That brown stuff my veggies are planted in isn’t “dirt” – it’s “soil”, a substance teeming with life from the millions of microorganisms at work. They give my plants the nutrients they need to thrive. But those veggies are greedy with how many nutrients they need, which means I need to provide them steady supplies of homegrown compost to keep them all happy.
That’s not a difficult task for our household. We compost our food scraps, which provides the nitrogen-rich “greens” our compost needs – pretty much all scraps except meat, dairy and oil. The carbon-rich “browns” come from our used chicken bedding, which gets changed out once a week.
It was many years ago that I learned we can generate a ton of organic waste that can become great compost. We just need the capacity to handle it all. By far, my favorite composting method is the three bin system. It’s super easy to setup, using mostly free materials, and it’s easy to “work” your pile (turning it from time to time and watering it in long dry spells).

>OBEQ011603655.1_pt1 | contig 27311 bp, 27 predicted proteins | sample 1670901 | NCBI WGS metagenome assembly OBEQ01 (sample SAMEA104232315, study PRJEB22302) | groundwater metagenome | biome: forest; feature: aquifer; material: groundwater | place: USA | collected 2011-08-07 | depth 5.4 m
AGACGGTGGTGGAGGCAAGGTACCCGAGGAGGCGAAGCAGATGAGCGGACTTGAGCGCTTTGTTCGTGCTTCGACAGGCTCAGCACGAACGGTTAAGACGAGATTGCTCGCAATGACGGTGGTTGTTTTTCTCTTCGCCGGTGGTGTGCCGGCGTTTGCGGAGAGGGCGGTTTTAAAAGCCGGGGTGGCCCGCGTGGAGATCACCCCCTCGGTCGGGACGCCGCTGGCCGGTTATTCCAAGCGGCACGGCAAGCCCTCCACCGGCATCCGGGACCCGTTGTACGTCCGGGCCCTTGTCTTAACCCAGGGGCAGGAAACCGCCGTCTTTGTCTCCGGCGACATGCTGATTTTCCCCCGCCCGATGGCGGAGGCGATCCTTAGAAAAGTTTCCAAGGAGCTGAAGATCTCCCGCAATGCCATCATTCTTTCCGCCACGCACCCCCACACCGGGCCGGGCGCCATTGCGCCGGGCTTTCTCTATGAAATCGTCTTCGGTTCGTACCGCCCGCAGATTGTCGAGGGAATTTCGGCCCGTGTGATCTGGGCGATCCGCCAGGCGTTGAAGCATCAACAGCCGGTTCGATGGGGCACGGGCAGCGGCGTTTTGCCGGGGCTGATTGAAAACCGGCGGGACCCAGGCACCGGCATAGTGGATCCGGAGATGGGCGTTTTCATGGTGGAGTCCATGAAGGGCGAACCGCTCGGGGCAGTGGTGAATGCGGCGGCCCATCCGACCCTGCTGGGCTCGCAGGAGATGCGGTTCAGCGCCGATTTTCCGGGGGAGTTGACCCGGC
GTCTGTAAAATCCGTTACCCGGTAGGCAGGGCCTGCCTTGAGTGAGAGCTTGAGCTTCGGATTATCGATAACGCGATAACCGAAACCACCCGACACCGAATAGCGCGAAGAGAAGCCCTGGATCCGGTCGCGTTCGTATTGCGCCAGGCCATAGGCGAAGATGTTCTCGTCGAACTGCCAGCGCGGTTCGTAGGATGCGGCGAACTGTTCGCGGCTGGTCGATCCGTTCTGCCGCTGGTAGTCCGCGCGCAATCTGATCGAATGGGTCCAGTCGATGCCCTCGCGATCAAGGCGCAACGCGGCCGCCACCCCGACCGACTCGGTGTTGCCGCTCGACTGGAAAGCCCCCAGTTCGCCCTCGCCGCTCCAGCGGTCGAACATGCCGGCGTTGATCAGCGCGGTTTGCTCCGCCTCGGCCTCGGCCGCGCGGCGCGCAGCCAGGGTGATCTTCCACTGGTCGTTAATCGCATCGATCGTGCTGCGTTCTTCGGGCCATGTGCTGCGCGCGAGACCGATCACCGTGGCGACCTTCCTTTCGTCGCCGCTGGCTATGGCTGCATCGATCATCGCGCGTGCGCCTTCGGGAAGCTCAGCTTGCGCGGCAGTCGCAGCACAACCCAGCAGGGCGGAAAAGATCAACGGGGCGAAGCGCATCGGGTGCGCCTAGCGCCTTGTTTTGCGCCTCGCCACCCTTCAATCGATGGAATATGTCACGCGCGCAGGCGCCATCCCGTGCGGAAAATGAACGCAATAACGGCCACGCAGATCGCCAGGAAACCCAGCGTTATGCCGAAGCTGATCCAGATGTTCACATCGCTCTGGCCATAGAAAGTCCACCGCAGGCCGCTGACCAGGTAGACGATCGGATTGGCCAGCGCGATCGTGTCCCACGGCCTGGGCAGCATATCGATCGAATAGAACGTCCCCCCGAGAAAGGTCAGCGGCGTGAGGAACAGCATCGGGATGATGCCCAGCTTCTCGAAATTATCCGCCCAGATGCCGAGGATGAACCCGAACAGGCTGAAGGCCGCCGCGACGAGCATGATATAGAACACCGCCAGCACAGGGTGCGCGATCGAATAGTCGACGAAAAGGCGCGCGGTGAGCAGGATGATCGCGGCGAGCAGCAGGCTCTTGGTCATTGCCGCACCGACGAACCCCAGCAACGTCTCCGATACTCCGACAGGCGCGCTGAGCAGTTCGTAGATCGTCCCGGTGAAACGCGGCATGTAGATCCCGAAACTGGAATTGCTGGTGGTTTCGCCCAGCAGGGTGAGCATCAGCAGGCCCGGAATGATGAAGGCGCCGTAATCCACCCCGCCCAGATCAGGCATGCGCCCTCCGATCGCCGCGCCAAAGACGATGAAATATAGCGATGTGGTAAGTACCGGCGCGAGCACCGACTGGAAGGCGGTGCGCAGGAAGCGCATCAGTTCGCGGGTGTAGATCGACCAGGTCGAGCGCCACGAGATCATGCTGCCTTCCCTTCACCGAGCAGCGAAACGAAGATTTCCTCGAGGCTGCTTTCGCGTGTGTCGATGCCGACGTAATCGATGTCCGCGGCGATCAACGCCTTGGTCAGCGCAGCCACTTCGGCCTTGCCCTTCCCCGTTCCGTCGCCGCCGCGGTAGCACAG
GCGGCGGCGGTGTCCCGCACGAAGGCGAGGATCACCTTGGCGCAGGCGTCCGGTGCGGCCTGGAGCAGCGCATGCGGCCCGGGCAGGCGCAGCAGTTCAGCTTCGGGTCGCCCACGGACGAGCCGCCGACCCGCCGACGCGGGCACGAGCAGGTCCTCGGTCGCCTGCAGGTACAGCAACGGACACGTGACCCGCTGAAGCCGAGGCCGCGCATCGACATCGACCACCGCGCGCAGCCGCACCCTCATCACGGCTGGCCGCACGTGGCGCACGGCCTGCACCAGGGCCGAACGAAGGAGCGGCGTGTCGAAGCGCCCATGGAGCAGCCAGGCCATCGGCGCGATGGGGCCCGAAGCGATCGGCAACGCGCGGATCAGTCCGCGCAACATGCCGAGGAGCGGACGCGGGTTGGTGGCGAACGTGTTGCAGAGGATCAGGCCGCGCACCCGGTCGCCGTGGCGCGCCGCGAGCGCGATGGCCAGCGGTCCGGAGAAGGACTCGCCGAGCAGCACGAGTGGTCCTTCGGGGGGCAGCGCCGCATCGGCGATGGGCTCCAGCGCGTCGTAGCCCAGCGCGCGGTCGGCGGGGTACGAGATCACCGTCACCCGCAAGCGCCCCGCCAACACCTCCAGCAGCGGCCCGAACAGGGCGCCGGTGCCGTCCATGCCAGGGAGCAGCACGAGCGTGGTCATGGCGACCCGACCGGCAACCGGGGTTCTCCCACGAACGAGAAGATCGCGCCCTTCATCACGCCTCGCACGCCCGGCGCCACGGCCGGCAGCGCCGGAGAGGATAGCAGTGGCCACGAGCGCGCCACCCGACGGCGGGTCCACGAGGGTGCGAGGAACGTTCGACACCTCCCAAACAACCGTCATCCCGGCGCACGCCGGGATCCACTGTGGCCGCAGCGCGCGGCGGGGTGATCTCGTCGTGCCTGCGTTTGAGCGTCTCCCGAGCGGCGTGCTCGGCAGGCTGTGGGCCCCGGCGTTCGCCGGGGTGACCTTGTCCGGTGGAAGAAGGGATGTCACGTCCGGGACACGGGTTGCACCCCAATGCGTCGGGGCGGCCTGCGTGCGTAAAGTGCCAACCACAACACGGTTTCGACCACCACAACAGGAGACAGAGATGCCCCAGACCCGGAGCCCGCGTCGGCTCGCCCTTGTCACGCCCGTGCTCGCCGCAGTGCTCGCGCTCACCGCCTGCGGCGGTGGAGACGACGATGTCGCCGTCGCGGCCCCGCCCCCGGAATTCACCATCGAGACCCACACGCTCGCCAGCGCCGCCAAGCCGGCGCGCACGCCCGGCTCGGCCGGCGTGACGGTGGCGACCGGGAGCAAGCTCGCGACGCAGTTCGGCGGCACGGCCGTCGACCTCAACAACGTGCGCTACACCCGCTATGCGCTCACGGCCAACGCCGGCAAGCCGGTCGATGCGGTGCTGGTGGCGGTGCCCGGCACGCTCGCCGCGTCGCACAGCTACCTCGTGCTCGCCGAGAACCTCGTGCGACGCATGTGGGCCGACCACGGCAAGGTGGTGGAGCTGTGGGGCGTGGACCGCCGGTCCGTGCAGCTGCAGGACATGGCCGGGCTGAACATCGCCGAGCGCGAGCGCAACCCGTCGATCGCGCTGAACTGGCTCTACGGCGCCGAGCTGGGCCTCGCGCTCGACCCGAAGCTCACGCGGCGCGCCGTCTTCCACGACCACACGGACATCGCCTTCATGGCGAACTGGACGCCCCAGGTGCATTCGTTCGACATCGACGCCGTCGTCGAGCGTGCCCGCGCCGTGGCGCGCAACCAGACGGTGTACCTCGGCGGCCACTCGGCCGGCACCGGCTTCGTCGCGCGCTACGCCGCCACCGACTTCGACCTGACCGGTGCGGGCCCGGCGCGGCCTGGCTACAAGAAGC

The basic concept is that you fill one bin first, layering your greens and browns. Once that bin is full, start filling the next bin over. When that’s full, start filling the final bin. When that’s full, enough time has passed that your first bin should now have finished compost in it, ready for the garden. Harvest that compost and start filling it again. As you go along, you will always have one bin of finished compost, one partly decomposed and one you are filling with fresh materials.
My favorite way of building a three bin system uses wood pallets, a great option for several reasons. The large gaps between the boards allows air to easily circulation around the pile. All that oxygen keeps the microorganisms in the soil happily working away at decomposing the pile. Pallets are also free and easy to find -can’t beat that price! And finally, they make a great size for your piles. Compost piles around 3′ wide work best – these are just a bit bigger.
I used ten pallets total for this three bin system: three for the back, three for the front, one on each end and two dividers in the middle. Each end is held in place with a simple length of rebar staked into the ground. The exception is on the front pallets, where only one end is staked in place. That way they can swing out like a door when I need to get in to harvest compost or turn the pile.
Jay was making fun of me for being so excited about how nice the compost area now looks. I can’t help it. I love my garden so much that I photograph compost… But hey, it saves me a ton of cash by not having to buy new soil each season and my vegetable garden loves it. Not to mention the landfills are a bit smaller without my garbage.